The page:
In this post I will explain why Hibernate is generating the HHH000179
warning and when ignoring it may introduce bugs in your code.
To understand what this “Narrowing proxy” is all about,
first we must learn about Hibernate proxies.
When we read a value of lazy loaded property or when we call
EntityManager::getReference Hibernate returns a proxy object.
This proxy is an instance of a class that was generated at runtime using
library like Javassit.
For example for a simple entity:
Generated proxy class looks similar to:
TIP: In Hibernate 5.1 you may write generated
proxy classes to disk by putting a breakpoint
method and setting
factory.writeDirectory field to a valid path.
You may want to use a conditional
breakpoint to avoid doing this manually every time a proxy is generated.
The most important point here is that proxy class extends entity class.
Now let’s see what happens when we mix proxies with inheritance.
Given a simple class hierarchy:
When we use EntityManager::getReference to load a Pet we will
get a proxy that extends Pet class because Hibernate does not know yet
whatever our pet is a Cat or a Dog:
We may force Hiberante to query database to load proxied entity
state but that doesn’t change proxy identity:
Even though now Hibernate knows that our pet is a Cat it cannot
change already loaded proxy class definition,
Pet proxy continues to be so.
This may cause you problems because tests like pet instanceof Cat will
fail although pet indeed represents a cat.
There is also a second issue that may come up when working with proxies.
If makeNoise() method would access pet data via field, proxy would not
be notified about that data access and it wouldn’t load data from DB,
causing our method to read an uninitialized field value.
The moral is that we should always use getters and setters
when dealing with entity state.
Now you may think that if we try to load Pet again (after proxy was
initialized), Hibernate will return instance of the Cat entity.
The behavior displayed by Hibernate is slightly different
because of Hibernate first level cache
that prefers returning already
loaded entity instance than creating a new one:
What will happen when we try to explicitly load a Cat entity:
Now we got the famous HHH000179 warning, and Hiberante handled
us unproxied Cat instance.
But why was this warning generated? Because right now we
we have two different object (the proxy and the Cat instance)
in our session that point to exactly the same entity.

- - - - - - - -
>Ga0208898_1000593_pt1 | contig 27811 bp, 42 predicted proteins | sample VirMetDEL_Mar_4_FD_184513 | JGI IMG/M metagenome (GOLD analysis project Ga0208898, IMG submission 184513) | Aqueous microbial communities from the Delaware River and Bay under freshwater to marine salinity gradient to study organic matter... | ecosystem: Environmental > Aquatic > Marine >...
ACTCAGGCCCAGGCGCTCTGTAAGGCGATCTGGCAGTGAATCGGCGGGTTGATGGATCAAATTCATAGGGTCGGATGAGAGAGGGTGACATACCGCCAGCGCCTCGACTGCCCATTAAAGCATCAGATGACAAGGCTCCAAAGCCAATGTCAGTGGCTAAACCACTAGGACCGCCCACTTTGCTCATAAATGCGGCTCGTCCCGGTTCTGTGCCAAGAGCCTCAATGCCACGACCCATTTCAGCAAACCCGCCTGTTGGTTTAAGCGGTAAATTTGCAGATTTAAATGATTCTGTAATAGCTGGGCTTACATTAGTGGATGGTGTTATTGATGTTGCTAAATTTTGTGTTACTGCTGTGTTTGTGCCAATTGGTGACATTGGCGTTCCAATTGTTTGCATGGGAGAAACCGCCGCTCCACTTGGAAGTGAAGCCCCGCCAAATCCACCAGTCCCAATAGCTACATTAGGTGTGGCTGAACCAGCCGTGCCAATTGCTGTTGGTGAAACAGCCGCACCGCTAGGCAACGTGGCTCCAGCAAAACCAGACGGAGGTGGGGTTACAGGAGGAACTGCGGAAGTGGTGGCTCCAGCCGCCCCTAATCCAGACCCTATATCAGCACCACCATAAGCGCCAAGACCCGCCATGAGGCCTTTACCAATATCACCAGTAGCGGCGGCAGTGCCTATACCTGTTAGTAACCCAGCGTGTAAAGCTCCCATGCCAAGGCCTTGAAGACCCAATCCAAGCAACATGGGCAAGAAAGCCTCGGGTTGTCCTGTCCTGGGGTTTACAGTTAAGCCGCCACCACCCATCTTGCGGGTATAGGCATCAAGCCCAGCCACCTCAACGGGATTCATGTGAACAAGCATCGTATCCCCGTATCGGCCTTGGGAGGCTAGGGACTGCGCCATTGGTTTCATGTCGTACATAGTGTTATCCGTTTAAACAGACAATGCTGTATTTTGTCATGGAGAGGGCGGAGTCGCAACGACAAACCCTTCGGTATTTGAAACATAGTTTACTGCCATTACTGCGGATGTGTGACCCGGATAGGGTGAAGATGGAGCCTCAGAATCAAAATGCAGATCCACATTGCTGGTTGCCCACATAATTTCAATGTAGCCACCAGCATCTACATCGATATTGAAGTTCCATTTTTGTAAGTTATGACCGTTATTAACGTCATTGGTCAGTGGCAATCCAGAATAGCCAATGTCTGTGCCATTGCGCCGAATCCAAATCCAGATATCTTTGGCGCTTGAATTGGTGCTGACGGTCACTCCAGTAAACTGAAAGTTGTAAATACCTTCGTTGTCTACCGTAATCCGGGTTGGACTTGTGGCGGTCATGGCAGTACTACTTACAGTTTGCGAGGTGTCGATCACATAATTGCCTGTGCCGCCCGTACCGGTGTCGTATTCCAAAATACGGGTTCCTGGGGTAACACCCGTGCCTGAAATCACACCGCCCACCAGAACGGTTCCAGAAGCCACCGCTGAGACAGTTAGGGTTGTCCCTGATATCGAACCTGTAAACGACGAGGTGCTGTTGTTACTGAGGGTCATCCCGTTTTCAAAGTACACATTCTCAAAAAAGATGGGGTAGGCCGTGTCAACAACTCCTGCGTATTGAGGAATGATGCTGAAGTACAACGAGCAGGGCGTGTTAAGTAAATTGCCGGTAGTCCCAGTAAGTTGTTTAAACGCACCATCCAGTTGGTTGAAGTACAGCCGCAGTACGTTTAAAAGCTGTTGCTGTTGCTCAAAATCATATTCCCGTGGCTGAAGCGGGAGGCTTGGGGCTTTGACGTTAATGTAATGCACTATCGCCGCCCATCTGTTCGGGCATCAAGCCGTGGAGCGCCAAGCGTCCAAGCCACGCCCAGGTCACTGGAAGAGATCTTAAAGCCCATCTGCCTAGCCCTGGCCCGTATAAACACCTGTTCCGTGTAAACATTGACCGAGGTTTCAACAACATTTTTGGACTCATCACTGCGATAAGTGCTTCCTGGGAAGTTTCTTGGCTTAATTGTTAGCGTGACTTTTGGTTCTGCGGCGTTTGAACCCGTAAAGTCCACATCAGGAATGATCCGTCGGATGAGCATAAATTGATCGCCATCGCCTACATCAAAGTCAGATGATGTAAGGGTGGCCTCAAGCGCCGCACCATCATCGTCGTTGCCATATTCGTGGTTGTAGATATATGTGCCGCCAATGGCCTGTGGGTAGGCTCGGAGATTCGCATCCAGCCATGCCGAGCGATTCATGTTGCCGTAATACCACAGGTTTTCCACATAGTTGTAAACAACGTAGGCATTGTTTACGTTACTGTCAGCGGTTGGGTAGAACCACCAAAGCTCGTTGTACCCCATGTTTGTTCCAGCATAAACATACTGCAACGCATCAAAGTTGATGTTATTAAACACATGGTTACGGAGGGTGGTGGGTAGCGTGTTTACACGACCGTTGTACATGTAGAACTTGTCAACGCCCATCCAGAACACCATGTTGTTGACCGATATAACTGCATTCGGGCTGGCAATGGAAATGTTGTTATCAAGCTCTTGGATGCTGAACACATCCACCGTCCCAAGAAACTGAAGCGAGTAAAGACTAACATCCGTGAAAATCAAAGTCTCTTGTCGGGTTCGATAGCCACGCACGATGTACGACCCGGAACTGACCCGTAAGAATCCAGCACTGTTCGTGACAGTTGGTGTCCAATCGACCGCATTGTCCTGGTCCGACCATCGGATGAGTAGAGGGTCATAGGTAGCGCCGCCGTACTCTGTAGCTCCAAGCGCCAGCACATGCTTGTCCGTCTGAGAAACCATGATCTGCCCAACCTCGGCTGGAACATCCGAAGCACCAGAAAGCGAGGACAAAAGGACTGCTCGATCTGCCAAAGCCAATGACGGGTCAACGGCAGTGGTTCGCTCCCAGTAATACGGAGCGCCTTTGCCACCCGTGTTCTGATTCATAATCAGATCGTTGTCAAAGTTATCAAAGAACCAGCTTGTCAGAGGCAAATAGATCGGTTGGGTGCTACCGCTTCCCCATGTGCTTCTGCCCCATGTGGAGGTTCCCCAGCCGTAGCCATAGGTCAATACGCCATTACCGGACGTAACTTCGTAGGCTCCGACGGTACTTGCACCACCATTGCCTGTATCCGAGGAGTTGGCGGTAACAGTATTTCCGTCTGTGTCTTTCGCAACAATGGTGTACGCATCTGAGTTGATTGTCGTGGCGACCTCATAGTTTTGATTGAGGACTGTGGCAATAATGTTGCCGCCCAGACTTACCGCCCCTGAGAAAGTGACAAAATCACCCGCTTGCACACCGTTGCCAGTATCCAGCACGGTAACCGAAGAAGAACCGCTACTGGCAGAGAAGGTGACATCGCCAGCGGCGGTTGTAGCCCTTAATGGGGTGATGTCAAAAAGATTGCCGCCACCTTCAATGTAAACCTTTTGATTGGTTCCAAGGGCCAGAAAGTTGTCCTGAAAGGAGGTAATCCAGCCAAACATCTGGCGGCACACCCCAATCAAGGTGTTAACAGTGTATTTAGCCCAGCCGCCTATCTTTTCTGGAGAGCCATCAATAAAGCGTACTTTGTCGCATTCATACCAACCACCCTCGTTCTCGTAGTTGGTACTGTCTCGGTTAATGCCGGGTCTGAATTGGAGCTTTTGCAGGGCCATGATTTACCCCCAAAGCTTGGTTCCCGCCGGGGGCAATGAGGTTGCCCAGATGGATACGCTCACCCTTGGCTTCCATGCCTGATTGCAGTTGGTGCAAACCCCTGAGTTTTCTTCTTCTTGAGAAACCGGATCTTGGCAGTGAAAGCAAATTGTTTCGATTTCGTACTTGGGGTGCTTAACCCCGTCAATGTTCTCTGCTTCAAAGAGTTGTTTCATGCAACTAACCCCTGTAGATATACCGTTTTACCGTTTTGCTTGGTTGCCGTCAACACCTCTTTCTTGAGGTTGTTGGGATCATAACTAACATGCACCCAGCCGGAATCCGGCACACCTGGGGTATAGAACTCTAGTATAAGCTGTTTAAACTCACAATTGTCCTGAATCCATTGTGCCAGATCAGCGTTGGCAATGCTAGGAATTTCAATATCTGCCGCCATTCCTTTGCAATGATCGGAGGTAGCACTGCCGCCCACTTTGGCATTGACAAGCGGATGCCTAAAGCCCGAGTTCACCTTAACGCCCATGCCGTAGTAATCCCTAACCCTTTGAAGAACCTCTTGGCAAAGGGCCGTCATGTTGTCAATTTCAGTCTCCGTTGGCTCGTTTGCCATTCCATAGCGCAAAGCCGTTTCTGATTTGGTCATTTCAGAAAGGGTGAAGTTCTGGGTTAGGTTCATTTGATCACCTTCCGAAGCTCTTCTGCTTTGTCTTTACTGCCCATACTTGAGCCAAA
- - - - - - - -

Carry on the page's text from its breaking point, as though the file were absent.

Of course the pet proxy is pointing to the cat instance,
and changes applied to e.g. entity instance are reflected in the proxy state:
So you may think that having two representation of the same DB row
in memory is OK,
but the real troubles begin if we do not override equals() and hashCode()
methods properly. This is demonstrated by example:
Fortunately this can be easily fixed by providing equals() implementation
that is based either on primary key or business key equality, for example:
We may also reproduce above behaviour with lazy loading,
you can find an example of how to do this in the attached source code.
Significance in the real world application
Recently I developed a module in an application that was based on huge
in-house framework (Ughhh). This framework let’s call it X
contained some of the entities that we used, but we have no way of
modifying them. The only way to add some fields to an already existing entity
was to extend it (fortunately for us, most entities in X were declared
as base classes with inheritance strategy SINGLE_TABLE).
At the end of this project we had plenty of small class hierarchies
consisting only of super class and a single subclass.
We also had plenty of references from other entities to either
this sup or super classes. As you may expect this was a fertile
ground for Hibernate HHH000179 warnings, and so I devoted a few hours of
my time to figure out what this warning is all about. In our case
providing proper equals() and hashCode() was all that was needed.
But just to sum up I want to present the last, more real world example.
Shipped with framework X:
Shipped with my module:
As you can see legacy class Document is using LegacyUser to refer to
a system user. New class Comment is using ExtendedUser to refer to
a system user.
Without proper equals() implementation we may get into troubles:
And that is all that I wanted to say about HHH000179.
The most important thing that
you should remember from this article is that with
good equals() and hashCode() implementation
HHH000179 warning can be safely ignored.